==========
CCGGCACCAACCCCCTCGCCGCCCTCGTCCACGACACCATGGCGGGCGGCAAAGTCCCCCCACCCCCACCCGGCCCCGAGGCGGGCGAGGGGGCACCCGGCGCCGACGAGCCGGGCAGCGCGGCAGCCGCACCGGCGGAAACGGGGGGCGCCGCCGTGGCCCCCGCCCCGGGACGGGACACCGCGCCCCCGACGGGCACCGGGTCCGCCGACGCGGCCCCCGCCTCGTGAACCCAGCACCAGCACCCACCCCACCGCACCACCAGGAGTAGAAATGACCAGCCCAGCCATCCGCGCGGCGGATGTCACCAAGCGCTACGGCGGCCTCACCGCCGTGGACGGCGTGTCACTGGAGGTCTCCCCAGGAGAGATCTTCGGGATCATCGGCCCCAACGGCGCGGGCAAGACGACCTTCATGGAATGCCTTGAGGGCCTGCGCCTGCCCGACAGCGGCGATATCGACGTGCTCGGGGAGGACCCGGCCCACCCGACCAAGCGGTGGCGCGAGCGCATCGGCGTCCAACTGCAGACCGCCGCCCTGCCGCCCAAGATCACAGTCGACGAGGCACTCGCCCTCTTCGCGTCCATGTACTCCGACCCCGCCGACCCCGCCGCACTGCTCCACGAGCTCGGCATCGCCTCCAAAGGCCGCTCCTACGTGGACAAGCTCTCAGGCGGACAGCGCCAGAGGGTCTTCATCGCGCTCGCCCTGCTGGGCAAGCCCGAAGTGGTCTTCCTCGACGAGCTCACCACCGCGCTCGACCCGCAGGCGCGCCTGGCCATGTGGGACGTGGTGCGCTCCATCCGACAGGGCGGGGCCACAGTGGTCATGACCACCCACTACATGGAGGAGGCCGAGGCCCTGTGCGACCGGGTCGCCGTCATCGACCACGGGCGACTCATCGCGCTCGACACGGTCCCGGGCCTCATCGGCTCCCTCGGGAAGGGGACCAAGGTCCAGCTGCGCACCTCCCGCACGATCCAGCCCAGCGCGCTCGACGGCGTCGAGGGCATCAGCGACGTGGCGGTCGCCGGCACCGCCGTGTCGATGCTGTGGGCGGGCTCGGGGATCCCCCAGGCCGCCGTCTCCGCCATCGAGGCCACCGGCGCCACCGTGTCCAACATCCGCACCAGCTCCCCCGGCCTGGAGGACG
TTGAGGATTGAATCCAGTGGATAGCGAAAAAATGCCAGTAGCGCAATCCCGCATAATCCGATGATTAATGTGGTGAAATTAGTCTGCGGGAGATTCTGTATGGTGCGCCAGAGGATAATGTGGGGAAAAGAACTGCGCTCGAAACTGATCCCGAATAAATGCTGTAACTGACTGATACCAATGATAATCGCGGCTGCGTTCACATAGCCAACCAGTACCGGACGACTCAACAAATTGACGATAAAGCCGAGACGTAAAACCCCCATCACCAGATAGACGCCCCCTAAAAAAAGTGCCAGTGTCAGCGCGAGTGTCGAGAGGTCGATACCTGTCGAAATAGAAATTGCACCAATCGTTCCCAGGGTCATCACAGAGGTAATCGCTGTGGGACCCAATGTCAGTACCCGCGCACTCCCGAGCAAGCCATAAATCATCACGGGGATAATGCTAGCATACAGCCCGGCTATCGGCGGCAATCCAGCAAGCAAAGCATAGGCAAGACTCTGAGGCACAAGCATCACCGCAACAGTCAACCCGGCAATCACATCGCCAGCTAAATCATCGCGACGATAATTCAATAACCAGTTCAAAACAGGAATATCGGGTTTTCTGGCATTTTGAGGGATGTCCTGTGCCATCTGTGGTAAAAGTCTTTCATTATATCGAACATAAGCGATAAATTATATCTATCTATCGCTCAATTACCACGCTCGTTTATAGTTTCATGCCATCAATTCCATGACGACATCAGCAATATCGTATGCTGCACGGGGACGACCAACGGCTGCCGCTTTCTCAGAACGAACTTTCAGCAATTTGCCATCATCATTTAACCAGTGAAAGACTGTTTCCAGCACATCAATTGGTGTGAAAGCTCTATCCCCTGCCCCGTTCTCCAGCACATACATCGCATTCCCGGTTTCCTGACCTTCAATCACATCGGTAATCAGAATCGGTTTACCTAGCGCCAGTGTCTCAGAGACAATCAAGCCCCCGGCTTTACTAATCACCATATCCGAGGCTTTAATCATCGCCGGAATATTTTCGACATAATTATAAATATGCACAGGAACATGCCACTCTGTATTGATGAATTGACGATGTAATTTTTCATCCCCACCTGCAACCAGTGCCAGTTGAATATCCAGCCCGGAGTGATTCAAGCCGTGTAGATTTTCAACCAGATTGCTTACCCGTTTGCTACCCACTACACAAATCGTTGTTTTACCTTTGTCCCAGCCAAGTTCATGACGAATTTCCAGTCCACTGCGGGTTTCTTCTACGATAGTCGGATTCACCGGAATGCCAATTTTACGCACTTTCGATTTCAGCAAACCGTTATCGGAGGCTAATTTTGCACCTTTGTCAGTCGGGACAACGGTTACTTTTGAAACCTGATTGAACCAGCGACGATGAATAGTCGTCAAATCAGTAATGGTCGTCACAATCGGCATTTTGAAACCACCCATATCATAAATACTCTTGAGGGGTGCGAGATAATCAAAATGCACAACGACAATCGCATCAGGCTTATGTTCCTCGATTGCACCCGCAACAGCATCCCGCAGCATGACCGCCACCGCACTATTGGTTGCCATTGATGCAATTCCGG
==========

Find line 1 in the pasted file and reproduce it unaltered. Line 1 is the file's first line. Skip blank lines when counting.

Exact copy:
CCGGCACCAACCCCCTCGCCGCCCTCGTCCACGACACCATGGCGGGCGGCAAAGTCCCCCCACCCCCACCCGGCCCCGAGGCGGGCGAGGGGGCACCCGGCGCCGACGAGCCGGGCAGCGCGGCAGCCGCACCGGCGGAAACGGGGGGCGCCGCCGTGGCCCCCGCCCCGGGACGGGACACCGCGCCCCCGACGGGCACCGGGTCCGCCGACGCGGCCCCCGCCTCGTGAACCCAGCACCAGCACCCACCCCACCGCACCACCAGGAGTAGAAATGACCAGCCCAGCCATCCGCGCGGCGGATGTCACCAAGCGCTACGGCGGCCTCACCGCCGTGGACGGCGTGTCACTGGAGGTCTCCCCAGGAGAGATCTTCGGGATCATCGGCCCCAACGGCGCGGGCAAGACGACCTTCATGGAATGCCTTGAGGGCCTGCGCCTGCCCGACAGCGGCGATATCGACGTGCTCGGGGAGGACCCGGCCCACCCGACCAAGCGGTGGCGCGAGCGCATCGGCGTCCAACTGCAGACCGCCGCCCTGCCGCCCAAGATCACAGTCGACGAGGCACTCGCCCTCTTCGCGTCCATGTACTCCGACCCCGCCGACCCCGCCGCACTGCTCCACGAGCTCGGCATCGCCTCCAAAGGCCGCTCCTACGTGGACAAGCTCTCAGGCGGACAGCGCCAGAGGGTCTTCATCGCGCTCGCCCTGCTGGGCAAGCCCGAAGTGGTCTTCCTCGACGAGCTCACCACCGCGCTCGACCCGCAGGCGCGCCTGGCCATGTGGGACGTGGTGCGCTCCATCCGACAGGGCGGGGCCACAGTGGTCATGACCACCCACTACATGGAGGAGGCCGAGGCCCTGTGCGACCGGGTCGCCGTCATCGACCACGGGCGACTCATCGCGCTCGACACGGTCCCGGGCCTCATCGGCTCCCTCGGGAAGGGGACCAAGGTCCAGCTGCGCACCTCCCGCACGATCCAGCCCAGCGCGCTCGACGGCGTCGAGGGCATCAGCGACGTGGCGGTCGCCGGCACCGCCGTGTCGATGCTGTGGGCGGGCTCGGGGATCCCCCAGGCCGCCGTCTCCGCCATCGAGGCCACCGGCGCCACCGTGTCCAACATCCGCACCAGCTCCCCCGGCCTGGAGGACG